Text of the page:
Review | Lines

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Fancy doing some Lines with me?

Video games!  When you’re not murdering people and monsters (sometimes the people are the monsters!) you’re building and managing settlements.  Sometimes you’re solving puzzles to get something for a person!  This is the case in the vast majority of games, but the best selling game of all time doesn’t have some facsimile of the real world, being utterly abstract in its theme.  If you hadn’t guessed yet, it’s Tetris.  Now, I’m not suggesting that the game I’m writing about today is the new Tetris, simply that abstract games are often overlooked in spite of the monumental success they can have.

It’s not all lines you know. Sometimes there are circles!

Lines is an abstract puzzle game about paint (not about watching it dry thankfully).  You begin with a set of grey lines in a certain shape (diamonds, fences, bizarre abstract formations) with a couple of coloured blobs placed randomly.  You need to place one or more blobs of your own colour on the shape before watching the colours spread and fill in the grey area.  Whichever colour fills the greatest area wins and claims eternal glory.  Until the next level anyway.

The basic premise is very simple but there are certain aspects that can make it a bit more difficult.  The levels themselves are often hard to read and you need to determine what colours will go where once they begin to move.  Occasionally there will be multiple opposition colours that add an extra challenge.  Will blue block me off from that path?  Can I place my second point so that yellow can’t get to that junction before me?  For such a simple premise, there’s a surprising amount of depth.  Later levels introduce different mechanics, such as removing opposing colours instead of adding your own, or creating an additional line to allow your colours to get ahead of others.  There’s been quite a bit of thought put into these different modes, and unlocking them is a simple case of completing 10 stages from the previous mode.  Very nice!

Each mode has 50 levels, so there is plenty of content available.  At first, only 35 levels are unlocked for a mode with the final 15 being unlocked by acquiring trophies and it’s here that I find one of the few areas I disliked.  You can earn a bronze, silver or gold trophy on each level by winning it several times in a row.  Want a gold trophy?  Well you’ll need to win the level 10 times in a row.  Won 9 the lost the 10th?  Well back to square one with you!  This was quite annoying when trying to unlock all the levels, and once I’d gained a gold trophy to get to level 50 I gave up on the repeated wins altogether.  This problem extends to the daily challenge as well, which must be won 3 times in a row, but a single loss locks you out of it until the next day.  It makes sense for the Infinite mode, but it annoyed me elsewhere in the game.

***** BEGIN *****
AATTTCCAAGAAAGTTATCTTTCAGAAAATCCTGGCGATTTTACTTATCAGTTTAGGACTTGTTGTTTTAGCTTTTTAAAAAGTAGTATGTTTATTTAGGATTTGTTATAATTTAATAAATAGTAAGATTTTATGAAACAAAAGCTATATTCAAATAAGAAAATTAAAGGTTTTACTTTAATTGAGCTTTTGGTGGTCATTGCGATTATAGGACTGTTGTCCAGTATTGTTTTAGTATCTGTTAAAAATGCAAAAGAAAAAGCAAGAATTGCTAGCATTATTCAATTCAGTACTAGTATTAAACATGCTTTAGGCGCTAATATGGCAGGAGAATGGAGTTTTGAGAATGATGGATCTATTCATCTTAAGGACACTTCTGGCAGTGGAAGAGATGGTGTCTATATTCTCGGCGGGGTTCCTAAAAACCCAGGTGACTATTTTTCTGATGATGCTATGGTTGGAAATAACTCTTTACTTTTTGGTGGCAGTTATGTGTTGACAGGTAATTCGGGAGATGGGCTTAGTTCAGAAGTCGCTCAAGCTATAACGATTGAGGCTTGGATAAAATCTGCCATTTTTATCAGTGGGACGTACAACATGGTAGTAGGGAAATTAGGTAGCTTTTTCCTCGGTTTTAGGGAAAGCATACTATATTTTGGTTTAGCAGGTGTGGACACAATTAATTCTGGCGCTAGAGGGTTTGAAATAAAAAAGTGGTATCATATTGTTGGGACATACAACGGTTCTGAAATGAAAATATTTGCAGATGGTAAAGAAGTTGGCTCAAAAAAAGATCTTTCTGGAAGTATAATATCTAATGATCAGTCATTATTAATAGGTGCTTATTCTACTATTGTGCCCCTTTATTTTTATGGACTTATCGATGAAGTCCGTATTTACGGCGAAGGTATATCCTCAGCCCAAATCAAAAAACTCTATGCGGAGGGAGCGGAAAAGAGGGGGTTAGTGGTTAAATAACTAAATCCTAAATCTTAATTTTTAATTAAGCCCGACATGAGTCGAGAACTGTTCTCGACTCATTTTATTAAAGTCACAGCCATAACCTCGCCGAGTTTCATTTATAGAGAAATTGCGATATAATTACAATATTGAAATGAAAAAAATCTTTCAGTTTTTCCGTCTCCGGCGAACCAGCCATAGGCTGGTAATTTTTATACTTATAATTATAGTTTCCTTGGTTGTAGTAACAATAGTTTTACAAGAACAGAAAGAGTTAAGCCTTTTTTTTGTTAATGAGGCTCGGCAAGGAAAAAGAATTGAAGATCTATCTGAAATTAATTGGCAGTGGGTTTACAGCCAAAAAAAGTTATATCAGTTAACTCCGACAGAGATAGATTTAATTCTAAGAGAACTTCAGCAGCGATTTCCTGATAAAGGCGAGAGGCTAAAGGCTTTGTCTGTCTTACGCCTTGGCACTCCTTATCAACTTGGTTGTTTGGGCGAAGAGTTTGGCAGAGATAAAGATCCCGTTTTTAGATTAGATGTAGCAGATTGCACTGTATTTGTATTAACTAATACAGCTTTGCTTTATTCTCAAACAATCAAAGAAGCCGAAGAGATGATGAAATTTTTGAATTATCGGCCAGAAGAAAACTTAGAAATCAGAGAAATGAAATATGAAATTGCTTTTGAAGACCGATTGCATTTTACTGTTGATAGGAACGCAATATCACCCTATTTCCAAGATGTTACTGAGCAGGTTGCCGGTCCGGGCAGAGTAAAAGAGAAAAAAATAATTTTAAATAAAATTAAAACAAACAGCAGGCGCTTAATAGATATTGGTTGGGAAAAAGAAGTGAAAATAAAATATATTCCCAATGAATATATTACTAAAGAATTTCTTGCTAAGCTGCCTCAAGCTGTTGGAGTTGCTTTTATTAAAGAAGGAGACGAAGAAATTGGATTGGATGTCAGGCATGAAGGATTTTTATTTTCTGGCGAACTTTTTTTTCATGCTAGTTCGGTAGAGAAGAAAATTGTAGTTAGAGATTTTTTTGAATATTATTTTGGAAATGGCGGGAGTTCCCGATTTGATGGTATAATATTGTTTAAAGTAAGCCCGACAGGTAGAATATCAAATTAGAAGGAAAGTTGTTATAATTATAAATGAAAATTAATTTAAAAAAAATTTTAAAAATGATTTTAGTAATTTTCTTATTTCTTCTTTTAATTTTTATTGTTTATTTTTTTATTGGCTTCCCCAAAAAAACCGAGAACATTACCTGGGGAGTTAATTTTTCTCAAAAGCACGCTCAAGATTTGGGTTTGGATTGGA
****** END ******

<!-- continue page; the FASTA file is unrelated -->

I don’t think I’m going to win this one.

There is no standard multiplayer here which is a missed opportunity to my mind.  I enjoyed playing this with my 4-year old (it’s so simple to play!) with us taking it in turns to play a level, but I would have loved to have a competitive mode to play online or off.  Instead, there is Twitch integration that allows you to play with others online through streaming.  Viewers can vote for where the streamer has to place their colour, which locks them into a certain region.  This is a nice feature, but I still feel a proper multiplayer mode would have been a nice addition.  This is the sort of thing that would lend itself rather nicely to asynchronous multiplayer as well.

There is a level editor included which is a nice addition, and there a good few levels on the Steam Workshop to choose from as well.  Seeing as the levels are often randomised, making your own levels is a viable way to extend the (already considerable) content of the game as the layout of the level may be the same, but the starting points for the different colours changes.

The game is a really rather pleasant experience for the most part.  It’s very relaxing (unless you’re trying to get repeated wins in a row!) and has graphics and sound that support that.  The simplistic art style looks great with the bright colours standing out well as they fill in the grey lines.  It reminds me of the style used in Mini Metro.  In fact I did wonder if it was the same developer based on the art style.  The sound is very minimal, with gentle piano sounds when colours meet with each other.  Very soothing for the most part.

It can look really striking with the right mix of colours

This is a well polished package that very much justifies its cost of entry thanks to all the content.  Whilst it may not be the new Tetris, its short level times set off that “one more turn” feeling in me that great puzzle games have.  These lines certainly are addictive!

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